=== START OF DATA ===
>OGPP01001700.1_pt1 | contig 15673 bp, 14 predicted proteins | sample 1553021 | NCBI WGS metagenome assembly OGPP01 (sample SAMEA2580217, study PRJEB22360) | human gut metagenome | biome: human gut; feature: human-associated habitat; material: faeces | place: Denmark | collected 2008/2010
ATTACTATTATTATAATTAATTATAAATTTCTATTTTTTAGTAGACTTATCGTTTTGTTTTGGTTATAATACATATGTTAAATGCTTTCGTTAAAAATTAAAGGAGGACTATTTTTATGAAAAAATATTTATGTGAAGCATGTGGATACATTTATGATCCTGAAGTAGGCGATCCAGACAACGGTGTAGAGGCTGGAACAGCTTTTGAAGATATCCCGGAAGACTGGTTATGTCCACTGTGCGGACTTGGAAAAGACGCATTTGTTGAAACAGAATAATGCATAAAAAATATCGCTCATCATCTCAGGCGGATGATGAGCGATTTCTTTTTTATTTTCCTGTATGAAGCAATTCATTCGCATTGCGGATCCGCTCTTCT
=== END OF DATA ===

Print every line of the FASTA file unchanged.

>OGPP01001700.1_pt1 | contig 15673 bp, 14 predicted proteins | sample 1553021 | NCBI WGS metagenome assembly OGPP01 (sample SAMEA2580217, study PRJEB22360) | human gut metagenome | biome: human gut; feature: human-associated habitat; material: faeces | place: Denmark | collected 2008/2010
ATTACTATTATTATAATTAATTATAAATTTCTATTTTTTAGTAGACTTATCGTTTTGTTTTGGTTATAATACATATGTTAAATGCTTTCGTTAAAAATTAAAGGAGGACTATTTTTATGAAAAAATATTTATGTGAAGCATGTGGATACATTTATGATCCTGAAGTAGGCGATCCAGACAACGGTGTAGAGGCTGGAACAGCTTTTGAAGATATCCCGGAAGACTGGTTATGTCCACTGTGCGGACTTGGAAAAGACGCATTTGTTGAAACAGAATAATGCATAAAAAATATCGCTCATCATCTCAGGCGGATGATGAGCGATTTCTTTTTTATTTTCCTGTATGAAGCAATTCATTCGCATTGCGGATCCGCTCTTCT